Survivor Around the Globe, Candy Booth

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image1I’m a survivor of multiple brain aneurysms (10 aneurysms, in fact!). On October 19th, 2010 I experienced the worst headache I have ever had and began throwing up. Since I had a history of stomach problems, I thought it was just another episode and went to bed. My husband Donnie and our son Kyle were hunting and came home earlier than planned. I believe that was what saved my life.

My husband, Donnie, noticed that my eye would not open and took me to the doctor, then to the hospital. Ultimately, after being diagnosed with a brain aneurysm, I was transferred by ambulance to Swedish Hospital in Denver, Colorado.  On October 21st, I had brain surgery that lasted six hours. I had two ruptured aneurysms and two remain today because of where they are positioned. October 23rd, I started having vasospasms and was treated for it. On November 2, the vasospasms stopped. On November 7th, I was moved from ICU to a regular room. No more vasospasms, no IV’s, no monitors. I started walking and talking. I was a little out of it and started to give my family the food I was given to eat at the hospital (ha!).

On November 10th, I was released from the hospital to a rehab center in Colorado Springs. I remember I was upset because I wanted to go home. Determined, I worked hard and on November 12th, I finally got to go home. On February 4th, I had a setback when I had a grand mal seizure due to the doctor taking me off my seizure medication. I was flown to Denver where I saw my doctor, it was determined that I have to take seizure medicine for the rest of my life, but I’m okay with that.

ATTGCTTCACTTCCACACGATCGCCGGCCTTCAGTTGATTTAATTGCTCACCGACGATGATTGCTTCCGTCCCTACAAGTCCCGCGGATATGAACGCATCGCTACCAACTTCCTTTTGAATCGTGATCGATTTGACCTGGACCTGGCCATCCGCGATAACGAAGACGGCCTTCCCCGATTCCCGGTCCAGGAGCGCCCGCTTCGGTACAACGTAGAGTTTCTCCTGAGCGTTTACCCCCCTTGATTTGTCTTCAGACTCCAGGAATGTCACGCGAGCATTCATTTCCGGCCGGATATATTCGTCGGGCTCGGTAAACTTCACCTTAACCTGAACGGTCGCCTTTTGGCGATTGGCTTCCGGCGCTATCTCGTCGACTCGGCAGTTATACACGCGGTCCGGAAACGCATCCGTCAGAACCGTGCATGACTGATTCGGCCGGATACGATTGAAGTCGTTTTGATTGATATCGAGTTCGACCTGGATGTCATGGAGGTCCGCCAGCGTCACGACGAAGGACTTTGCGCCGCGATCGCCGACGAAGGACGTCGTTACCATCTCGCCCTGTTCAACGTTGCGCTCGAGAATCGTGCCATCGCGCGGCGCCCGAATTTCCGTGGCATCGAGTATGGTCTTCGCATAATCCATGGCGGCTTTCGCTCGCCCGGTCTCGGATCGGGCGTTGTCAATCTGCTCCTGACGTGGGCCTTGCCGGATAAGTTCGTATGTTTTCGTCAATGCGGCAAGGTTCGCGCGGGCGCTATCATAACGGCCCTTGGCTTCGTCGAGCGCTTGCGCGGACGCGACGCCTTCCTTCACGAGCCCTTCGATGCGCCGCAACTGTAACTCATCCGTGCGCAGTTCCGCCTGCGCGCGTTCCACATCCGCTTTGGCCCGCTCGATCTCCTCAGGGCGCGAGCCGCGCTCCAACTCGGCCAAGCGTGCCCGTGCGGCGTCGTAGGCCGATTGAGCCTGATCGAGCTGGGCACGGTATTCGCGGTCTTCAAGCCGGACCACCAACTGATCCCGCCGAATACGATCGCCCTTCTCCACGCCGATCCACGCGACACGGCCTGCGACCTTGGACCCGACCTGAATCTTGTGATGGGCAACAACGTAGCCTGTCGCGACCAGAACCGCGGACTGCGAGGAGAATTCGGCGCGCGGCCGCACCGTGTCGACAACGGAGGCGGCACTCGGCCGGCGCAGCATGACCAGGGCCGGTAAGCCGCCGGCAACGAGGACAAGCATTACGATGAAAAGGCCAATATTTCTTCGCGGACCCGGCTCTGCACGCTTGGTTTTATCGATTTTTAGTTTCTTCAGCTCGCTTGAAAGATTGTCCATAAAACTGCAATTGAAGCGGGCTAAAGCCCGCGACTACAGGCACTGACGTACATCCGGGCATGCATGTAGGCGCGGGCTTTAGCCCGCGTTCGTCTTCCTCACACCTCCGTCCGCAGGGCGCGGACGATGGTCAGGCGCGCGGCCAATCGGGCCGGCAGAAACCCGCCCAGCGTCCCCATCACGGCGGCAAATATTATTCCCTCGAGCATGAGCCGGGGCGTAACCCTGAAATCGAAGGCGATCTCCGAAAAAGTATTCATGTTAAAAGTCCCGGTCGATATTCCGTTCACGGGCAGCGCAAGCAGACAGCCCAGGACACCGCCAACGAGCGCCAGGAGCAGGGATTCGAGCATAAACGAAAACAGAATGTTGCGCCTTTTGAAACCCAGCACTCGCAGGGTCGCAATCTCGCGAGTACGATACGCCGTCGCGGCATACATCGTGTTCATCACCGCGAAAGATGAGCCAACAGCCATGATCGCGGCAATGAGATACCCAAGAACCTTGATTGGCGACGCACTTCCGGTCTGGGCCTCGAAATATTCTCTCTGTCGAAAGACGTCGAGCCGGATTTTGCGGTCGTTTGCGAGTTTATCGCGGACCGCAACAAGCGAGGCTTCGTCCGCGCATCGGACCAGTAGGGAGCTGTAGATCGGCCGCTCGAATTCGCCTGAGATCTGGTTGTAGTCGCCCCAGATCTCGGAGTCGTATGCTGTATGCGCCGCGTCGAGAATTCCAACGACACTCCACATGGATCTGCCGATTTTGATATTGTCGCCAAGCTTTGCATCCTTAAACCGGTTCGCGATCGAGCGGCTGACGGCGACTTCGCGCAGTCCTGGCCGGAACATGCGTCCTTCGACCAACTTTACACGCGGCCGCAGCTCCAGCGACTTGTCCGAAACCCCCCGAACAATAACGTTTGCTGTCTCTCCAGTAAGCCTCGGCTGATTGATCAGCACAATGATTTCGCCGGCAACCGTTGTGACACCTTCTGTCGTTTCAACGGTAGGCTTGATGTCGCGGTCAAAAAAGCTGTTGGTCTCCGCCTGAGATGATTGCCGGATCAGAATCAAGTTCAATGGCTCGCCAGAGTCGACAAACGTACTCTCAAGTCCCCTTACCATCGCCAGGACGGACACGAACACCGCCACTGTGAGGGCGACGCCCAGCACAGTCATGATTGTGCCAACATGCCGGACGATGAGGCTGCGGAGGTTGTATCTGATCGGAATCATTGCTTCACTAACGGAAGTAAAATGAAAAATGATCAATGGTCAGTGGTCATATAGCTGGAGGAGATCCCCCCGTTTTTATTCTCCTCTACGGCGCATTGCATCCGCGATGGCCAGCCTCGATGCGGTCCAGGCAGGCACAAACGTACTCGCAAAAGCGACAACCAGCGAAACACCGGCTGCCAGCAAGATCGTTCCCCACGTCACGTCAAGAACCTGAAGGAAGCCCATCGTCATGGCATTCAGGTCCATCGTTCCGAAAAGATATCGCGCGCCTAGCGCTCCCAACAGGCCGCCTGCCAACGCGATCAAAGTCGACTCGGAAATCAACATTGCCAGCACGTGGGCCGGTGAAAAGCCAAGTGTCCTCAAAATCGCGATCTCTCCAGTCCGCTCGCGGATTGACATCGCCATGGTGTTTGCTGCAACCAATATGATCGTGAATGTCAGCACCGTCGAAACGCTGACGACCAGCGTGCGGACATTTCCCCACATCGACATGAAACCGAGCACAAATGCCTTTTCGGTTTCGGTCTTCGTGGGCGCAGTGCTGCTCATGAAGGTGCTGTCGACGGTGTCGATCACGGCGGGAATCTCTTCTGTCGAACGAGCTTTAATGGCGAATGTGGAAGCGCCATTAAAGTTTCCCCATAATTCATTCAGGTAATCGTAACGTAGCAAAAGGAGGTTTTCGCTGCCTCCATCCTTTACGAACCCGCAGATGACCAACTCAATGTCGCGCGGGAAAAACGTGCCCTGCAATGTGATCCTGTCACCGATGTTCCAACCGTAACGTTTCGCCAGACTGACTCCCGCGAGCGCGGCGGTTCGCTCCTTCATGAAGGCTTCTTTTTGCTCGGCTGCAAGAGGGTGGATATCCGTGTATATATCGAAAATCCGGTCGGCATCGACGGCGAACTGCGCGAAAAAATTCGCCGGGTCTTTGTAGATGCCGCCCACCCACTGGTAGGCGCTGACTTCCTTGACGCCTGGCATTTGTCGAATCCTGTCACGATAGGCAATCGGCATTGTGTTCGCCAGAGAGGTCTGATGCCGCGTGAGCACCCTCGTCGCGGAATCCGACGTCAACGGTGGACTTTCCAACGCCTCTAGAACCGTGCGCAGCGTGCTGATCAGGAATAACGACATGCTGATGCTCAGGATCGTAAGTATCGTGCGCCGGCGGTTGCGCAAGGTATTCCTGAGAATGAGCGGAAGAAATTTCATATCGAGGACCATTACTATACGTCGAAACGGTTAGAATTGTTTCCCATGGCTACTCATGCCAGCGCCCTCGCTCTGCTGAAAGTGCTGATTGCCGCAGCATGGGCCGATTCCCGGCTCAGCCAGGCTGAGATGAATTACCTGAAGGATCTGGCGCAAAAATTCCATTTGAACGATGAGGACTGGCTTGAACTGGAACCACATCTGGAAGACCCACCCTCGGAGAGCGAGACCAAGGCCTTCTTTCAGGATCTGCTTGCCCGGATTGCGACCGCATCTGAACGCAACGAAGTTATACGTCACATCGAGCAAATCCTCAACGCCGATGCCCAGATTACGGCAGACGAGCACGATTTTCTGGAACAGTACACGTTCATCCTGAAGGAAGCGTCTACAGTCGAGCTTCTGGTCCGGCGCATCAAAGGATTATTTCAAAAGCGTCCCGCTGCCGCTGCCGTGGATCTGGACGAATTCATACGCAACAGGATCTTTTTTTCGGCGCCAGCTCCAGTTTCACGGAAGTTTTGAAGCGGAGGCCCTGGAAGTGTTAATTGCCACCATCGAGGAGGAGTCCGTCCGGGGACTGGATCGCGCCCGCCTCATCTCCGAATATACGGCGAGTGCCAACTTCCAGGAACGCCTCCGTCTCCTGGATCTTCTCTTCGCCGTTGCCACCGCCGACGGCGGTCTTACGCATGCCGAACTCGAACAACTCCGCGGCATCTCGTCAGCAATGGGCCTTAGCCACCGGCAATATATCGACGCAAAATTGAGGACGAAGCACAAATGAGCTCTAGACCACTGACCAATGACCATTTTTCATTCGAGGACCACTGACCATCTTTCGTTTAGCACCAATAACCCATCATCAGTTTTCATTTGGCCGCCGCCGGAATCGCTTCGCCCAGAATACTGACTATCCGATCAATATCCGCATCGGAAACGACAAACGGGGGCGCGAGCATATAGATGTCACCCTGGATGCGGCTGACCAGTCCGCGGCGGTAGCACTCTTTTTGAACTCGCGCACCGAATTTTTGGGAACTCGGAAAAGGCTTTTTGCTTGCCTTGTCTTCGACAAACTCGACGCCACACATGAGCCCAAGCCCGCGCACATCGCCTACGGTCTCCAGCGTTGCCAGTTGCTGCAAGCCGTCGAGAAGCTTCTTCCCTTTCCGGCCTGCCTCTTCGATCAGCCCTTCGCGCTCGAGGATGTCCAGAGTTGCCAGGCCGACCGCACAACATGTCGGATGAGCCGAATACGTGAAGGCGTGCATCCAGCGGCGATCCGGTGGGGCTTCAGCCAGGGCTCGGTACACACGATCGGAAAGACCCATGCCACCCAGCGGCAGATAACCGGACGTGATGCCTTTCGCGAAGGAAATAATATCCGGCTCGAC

My doctor told my family to get a brain scan. My twin sister was scanned where it was discovered she had a brain aneurysm as well. My doctor called me his ‘miracle’ and my sister his ‘superstar’ because she was able to return to work 3 weeks after her surgery! As of today, overall I am doing well.

My memory still isn’t very good, I have problems with finding my words and I get easily distracted and confused. I know it could be worse, so I am thankful to be alive. In my free time I love to camp, fish, go boating and spend time with my family and friends. I am thankful for my hubby, my son, my family near and far, and my friends. Their love and support means the world to me. I also want to thank the Joe Niekro Foundation, you helped me know I wasn’t alone in this journey.


The Joe Niekro Foundation would like to thank Candy for sharing her story. Her story is an excellent reminder about the importance of getting scanned if you have a family history of brain aneurysms. Thank you again, Candy!

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